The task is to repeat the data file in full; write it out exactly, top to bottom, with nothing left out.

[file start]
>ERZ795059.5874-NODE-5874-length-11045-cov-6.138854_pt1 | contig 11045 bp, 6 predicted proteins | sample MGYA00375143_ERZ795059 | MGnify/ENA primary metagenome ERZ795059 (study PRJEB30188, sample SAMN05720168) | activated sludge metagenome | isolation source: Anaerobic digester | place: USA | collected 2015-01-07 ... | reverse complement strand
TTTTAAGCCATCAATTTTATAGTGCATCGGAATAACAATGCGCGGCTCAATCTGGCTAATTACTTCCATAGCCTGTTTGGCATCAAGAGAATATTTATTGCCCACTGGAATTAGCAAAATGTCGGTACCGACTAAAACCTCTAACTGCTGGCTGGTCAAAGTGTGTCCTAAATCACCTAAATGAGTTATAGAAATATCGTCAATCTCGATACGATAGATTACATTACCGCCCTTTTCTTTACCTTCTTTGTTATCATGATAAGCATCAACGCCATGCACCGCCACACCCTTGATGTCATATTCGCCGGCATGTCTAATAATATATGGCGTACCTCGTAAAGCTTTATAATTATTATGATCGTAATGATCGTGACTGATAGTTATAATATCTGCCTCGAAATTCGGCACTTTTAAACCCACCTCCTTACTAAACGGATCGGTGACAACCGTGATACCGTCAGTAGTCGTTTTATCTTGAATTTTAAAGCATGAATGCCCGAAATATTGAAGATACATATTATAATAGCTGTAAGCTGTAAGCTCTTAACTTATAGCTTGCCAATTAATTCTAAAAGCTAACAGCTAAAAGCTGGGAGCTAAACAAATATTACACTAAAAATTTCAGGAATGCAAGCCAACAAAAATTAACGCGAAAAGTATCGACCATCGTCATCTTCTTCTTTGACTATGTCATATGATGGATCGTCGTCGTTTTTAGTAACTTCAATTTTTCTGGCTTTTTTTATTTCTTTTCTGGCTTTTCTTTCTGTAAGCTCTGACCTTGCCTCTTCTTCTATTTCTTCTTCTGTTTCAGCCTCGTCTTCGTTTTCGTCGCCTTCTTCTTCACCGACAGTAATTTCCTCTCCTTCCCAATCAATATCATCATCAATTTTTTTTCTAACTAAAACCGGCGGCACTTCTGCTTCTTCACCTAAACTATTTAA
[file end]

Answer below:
>ERZ795059.5874-NODE-5874-length-11045-cov-6.138854_pt1 | contig 11045 bp, 6 predicted proteins | sample MGYA00375143_ERZ795059 | MGnify/ENA primary metagenome ERZ795059 (study PRJEB30188, sample SAMN05720168) | activated sludge metagenome | isolation source: Anaerobic digester | place: USA | collected 2015-01-07 ... | reverse complement strand
TTTTAAGCCATCAATTTTATAGTGCATCGGAATAACAATGCGCGGCTCAATCTGGCTAATTACTTCCATAGCCTGTTTGGCATCAAGAGAATATTTATTGCCCACTGGAATTAGCAAAATGTCGGTACCGACTAAAACCTCTAACTGCTGGCTGGTCAAAGTGTGTCCTAAATCACCTAAATGAGTTATAGAAATATCGTCAATCTCGATACGATAGATTACATTACCGCCCTTTTCTTTACCTTCTTTGTTATCATGATAAGCATCAACGCCATGCACCGCCACACCCTTGATGTCATATTCGCCGGCATGTCTAATAATATATGGCGTACCTCGTAAAGCTTTATAATTATTATGATCGTAATGATCGTGACTGATAGTTATAATATCTGCCTCGAAATTCGGCACTTTTAAACCCACCTCCTTACTAAACGGATCGGTGACAACCGTGATACCGTCAGTAGTCGTTTTATCTTGAATTTTAAAGCATGAATGCCCGAAATATTGAAGATACATATTATAATAGCTGTAAGCTGTAAGCTCTTAACTTATAGCTTGCCAATTAATTCTAAAAGCTAACAGCTAAAAGCTGGGAGCTAAACAAATATTACACTAAAAATTTCAGGAATGCAAGCCAACAAAAATTAACGCGAAAAGTATCGACCATCGTCATCTTCTTCTTTGACTATGTCATATGATGGATCGTCGTCGTTTTTAGTAACTTCAATTTTTCTGGCTTTTTTTATTTCTTTTCTGGCTTTTCTTTCTGTAAGCTCTGACCTTGCCTCTTCTTCTATTTCTTCTTCTGTTTCAGCCTCGTCTTCGTTTTCGTCGCCTTCTTCTTCACCGACAGTAATTTCCTCTCCTTCCCAATCAATATCATCATCAATTTTTTTTCTAACTAAAACCGGCGGCACTTCTGCTTCTTCACCTAAACTATTTAA